The Florida House Thursday passed a bill allowing undocumented immigrant students to pay in-state tuition for Florida colleges and universities.
Sponsored by Rep. Jeanette Nuñez, HB 851, called the Postsecondary Education Tuition and Fees, passed by an 81-33 vote.
The bill helps students brought to the U.S. illegally at a young age by their parents with post-secondary education.
“Today, the Florida House took a historic step toward putting a college degree within reach for a certain group of Florida students,” said House Speaker Will Weatherford, a major promoter of the legislation. “The State of Florida invests thousands of taxpayer dollars to educate children who are here through no fault of their own. The time has come to stop penalizing them for the mistakes of their parents.”
Although there was bipartisan support, a few Democrats balked some of the changes added Wednesday, such as increasing the eligibility requirements to those students who attend Florida schools for four consecutive years. The original bill had it at three years.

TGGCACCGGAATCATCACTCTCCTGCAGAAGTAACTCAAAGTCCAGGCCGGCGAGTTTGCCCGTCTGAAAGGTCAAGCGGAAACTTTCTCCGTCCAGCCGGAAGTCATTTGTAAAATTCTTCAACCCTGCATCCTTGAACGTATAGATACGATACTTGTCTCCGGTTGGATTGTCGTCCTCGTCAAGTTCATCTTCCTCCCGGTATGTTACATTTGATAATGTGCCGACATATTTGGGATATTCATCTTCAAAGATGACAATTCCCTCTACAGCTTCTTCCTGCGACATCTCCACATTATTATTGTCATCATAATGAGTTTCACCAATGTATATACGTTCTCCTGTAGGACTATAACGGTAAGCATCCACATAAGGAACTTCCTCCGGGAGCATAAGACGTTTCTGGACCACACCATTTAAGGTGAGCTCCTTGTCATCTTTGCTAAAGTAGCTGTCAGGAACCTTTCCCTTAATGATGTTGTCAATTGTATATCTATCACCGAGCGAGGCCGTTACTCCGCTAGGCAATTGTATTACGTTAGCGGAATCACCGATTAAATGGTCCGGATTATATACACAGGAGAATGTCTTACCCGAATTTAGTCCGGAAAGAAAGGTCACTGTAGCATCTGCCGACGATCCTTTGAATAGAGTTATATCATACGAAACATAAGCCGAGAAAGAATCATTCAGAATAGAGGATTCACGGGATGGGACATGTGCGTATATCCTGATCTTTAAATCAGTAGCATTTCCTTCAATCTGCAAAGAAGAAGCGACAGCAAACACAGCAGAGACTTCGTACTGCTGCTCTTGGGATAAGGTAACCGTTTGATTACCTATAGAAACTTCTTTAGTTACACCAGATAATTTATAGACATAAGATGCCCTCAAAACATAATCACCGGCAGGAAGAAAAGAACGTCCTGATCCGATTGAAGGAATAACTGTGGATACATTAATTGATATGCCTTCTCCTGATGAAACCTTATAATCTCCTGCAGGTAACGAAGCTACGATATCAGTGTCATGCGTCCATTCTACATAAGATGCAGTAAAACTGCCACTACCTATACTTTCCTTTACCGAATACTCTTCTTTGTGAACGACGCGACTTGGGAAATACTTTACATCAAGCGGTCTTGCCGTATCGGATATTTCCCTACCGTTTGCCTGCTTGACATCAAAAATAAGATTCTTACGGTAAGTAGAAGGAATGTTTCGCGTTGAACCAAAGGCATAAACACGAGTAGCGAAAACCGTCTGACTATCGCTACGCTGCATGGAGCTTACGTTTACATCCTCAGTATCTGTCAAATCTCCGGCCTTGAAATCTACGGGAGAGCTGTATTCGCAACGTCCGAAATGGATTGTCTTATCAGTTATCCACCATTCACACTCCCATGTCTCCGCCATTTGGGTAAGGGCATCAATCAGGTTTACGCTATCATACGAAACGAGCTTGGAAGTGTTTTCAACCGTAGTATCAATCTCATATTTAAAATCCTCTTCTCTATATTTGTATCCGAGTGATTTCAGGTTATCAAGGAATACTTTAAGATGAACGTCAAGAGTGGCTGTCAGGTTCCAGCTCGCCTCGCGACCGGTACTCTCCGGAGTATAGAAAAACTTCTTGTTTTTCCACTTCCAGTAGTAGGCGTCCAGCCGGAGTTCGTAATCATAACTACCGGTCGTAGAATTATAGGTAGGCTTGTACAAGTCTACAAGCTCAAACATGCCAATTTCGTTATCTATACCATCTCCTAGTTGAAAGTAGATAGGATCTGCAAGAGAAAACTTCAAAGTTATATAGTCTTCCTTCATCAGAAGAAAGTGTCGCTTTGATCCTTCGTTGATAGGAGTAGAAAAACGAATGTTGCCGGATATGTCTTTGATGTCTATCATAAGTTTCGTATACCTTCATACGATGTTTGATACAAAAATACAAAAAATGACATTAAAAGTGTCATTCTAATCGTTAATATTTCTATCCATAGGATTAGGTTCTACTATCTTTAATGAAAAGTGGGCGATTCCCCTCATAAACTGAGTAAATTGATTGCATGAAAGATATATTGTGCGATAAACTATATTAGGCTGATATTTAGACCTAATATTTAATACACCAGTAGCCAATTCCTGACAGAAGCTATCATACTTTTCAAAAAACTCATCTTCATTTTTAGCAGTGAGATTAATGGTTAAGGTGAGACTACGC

“I believe that education is the most important opportunity the State government can offer its residents, and I am glad that it has been at the forefront of this legislative session,” said Nuñez. “This bill is an important step that introduces fairness and pragmatism to our state college and university system.”
Undocumented students must enroll in a post-secondary institution within 24 months after graduation, after submitting a high school transcript as proof of attendance and graduation.
The bill also extends tuition and fee waivers for Purple Heart recipients enrolling in workforce education programs at Florida career centers.
The bill also lowers “differential tuition,” the amount universities can raise tuition without state approval, from 15 to 6 percent. The Senate version (SB 1400) eliminates the differential, which gained the support of Gov. Rick Scott.
The Senate version, sponsored by state Sen. Jack Latvala, narrowly passed its first committee stop with a 5-4 vote; there are two committee stops remaining.
Senate President Don Gaetz vocally opposes the bill, but agreed to let it come to a vote on the chamber floor.